The Lady, or the Tiger?

The Princess’s Decision in “The Lady, or the Tiger?” In Frank Stockton’s “The Lady, or the Tiger?” the philosophical debate surrounding love and jealousy arises. This occurs through the decision of a young, barbaric princess. In her father’s kingdom, trials occur through the convicted people choosing between two doors. Though previously unheard of, the princess discovers what lays behind each door. She must decide the fate of her lover, a beautiful young man who committed no crime but loving the daughter of the king.

Two options lay behind the doors, the man’s gruesome death at the hands of a fierce tiger, or his marriage to another woman who the princess despises. For her, neither of these decisions will lead to a satisfactory ending. However, without a shadow of doubt, the princess chose the lady. First off, an erroneous argument may present that the princess chose the tiger due to her barbaric nature.

One could argue that this barbarism would cause her to choose the tiger out of hatred for the “blushing lady” behind the door. In reality, the nature of the princess furthers the argument that she chose the lady. Since the princess has a “semi-barbaric” nature and not a fully barbaric nature, she certainly has a soft side.

Furthermore, this soft side surely loves her partner completely. The princess’s love has “enough of barbarism in it to make it exceedingly warm and strong,” suggesting that her barbarism does not fuel her hatred but elevates the intensity of her love. Therefore, her nature would not cause her to choose the tiger, but the lady. Additionally, jealousy does not express as much influence as love. The princess, as a barbaric being, experiences raw emotion above all else. Jealousy cowers in the face of love. Love has the potential to heal and hurt like nothing else, and without loving the man in the first place, the princess would have never felt jealousy towards the lady. Besides, a strong, barbaric woman will not allow the petty emotion of jealousy to overshadow the great emotion of love. She, with all her barbarism, chose the lady. Moreover, the princess clearly chose the lady due to the time she spent considering both options. She knows that she would find what was behind each door from the beginning, so the majority of her thoughts surround her decision. When the princess considers sending her lover to the tiger, she can only think of the “shrieks” and “blood” that will ensue.

On the other hand, she thinks of the lady “much oftener,” considering the consequences thoroughly. When making a decision, most tend to decide upon the option they have thought more about. The princess thinking about the lady so often conveys her coming to terms with her future. She knows that it cannot result in happiness for her, but at least her lover could be happy. Thinking of the tiger brought immediate pain; she did not subject her one true love to a gruesome death. Furthermore, she does not make her decision on a whim, but deeply considers and decides upon it beforehand. She made her choice “after days and nights of anguished deliberation,” yet signaled her lover “without the slightest hesitation.” If the princess thought long and hard about her choice, she absolutely would not allow momentary jealousy to get in the way and influence her decision, which was of course to allow her love to survive, even at the expense of her own happiness.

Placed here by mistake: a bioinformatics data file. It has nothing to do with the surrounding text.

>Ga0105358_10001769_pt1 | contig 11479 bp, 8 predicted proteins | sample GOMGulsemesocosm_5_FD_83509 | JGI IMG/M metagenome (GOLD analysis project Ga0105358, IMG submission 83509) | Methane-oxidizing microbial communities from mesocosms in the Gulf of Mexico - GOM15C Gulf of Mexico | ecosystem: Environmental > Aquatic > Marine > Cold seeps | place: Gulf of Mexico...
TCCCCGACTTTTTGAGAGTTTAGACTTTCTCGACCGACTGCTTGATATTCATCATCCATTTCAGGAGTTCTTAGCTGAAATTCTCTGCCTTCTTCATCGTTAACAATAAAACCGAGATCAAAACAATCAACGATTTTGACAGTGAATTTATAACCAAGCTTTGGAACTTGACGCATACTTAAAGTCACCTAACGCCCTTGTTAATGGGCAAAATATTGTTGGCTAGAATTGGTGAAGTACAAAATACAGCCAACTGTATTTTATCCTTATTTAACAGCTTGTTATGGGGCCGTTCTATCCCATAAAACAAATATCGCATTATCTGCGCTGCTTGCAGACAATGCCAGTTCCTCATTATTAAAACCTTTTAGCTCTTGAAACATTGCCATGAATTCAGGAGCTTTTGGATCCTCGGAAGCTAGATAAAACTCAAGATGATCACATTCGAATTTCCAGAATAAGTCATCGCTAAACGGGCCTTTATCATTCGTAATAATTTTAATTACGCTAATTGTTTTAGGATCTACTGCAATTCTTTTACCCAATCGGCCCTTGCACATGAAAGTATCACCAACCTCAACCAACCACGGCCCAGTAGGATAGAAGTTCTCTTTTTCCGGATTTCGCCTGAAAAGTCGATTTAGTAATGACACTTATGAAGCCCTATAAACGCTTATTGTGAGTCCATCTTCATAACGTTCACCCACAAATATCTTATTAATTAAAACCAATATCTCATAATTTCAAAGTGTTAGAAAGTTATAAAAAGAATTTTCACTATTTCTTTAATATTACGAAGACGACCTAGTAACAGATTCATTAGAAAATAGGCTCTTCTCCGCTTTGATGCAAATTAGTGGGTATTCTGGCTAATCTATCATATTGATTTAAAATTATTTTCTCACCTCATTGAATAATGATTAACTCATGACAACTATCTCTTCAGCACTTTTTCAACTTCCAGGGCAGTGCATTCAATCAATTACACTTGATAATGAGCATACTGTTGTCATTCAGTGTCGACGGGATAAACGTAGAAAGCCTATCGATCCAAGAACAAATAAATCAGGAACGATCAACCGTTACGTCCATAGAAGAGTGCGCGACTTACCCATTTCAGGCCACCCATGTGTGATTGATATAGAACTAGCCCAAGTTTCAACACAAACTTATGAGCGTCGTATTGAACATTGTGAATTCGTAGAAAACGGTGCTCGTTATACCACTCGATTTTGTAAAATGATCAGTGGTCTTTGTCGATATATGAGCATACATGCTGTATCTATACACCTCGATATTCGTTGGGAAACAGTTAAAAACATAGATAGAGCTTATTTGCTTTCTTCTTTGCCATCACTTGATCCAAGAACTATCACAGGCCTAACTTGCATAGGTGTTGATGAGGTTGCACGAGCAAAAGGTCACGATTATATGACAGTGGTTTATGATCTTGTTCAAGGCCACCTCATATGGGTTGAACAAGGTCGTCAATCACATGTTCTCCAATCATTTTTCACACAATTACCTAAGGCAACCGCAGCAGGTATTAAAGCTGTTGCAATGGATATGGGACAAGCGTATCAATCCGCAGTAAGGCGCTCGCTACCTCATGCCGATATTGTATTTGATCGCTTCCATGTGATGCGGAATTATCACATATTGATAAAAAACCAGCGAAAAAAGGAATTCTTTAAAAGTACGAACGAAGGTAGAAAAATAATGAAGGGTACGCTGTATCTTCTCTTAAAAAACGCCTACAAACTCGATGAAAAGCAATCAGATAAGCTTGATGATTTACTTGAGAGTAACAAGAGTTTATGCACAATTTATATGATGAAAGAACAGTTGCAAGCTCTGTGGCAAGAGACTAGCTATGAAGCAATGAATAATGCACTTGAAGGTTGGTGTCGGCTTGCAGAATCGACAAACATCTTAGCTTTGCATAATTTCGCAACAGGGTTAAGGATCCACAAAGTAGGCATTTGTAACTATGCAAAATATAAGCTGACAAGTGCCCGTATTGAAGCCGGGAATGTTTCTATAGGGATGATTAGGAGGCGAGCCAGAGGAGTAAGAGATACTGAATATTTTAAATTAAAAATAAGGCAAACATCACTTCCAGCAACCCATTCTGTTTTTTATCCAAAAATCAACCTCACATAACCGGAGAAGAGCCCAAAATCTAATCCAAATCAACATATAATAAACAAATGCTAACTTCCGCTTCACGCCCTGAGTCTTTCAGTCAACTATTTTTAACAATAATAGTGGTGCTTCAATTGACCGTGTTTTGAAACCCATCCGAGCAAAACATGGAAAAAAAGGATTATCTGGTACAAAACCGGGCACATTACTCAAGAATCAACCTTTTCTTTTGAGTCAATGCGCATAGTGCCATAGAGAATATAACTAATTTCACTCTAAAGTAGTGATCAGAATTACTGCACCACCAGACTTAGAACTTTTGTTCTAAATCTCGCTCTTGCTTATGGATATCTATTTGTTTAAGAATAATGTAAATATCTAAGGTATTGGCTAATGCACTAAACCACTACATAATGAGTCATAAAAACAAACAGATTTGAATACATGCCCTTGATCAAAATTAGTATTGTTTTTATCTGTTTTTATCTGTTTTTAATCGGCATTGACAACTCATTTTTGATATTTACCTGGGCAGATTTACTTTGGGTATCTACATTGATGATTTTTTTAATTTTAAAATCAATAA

Lastly, the princess must have chosen the lady because in the future, men daring to love princesses “became commonplace.” If the princess had chosen the tiger and subjected her lover to a horrendous death, it would not have become so “commonplace.” At this point, loving the princess was “novel and startling.” Therefore, the word about the trial spread to people “far and near,” and many cared about the fate of the beautiful young man who the princess loved. If the princess’s lover died a violent death, the word would spread, and nobody would ever dare to love a princess again out of fear. On the other hand, if the princess’s lover survived, it would give the people no reason to fear following his path. This could make it much more likely to become commonplace.

In addition, the princess has a very determined nature. This means that she could have possibly found a way to have a relationship of some kind with her lover later in life. The same fierce determination that allowed her to discover what lay behind the doors could allow her to find a way, so her lover marrying another woman would not necessarily mean an end to their relationship. Evidently, their relationship could have paved the way for similar relationships occurring in the future, something that would not have transpired if she chose the tiger.

In conclusion, the princess chose the lady for a myriad of reasons. For one, her semi-barbaric nature amplified her intense love, making her unable to sentence her lover to death. furthermore, the princess spent longer considering the option of the lady, prompting her to choose it. Last, since people loving princesses later became commonplace, she must have allowed her true love to live, and chosen the lady. Overall, love overpowers hate. No matter how much the princess hated the woman her lover was going to marry if she chose the lady, it could never compare to the heart-wrenching pain of condemning the one she loves to death would cause. Thus, the princess chose the lady, without a hint of uncertainty.

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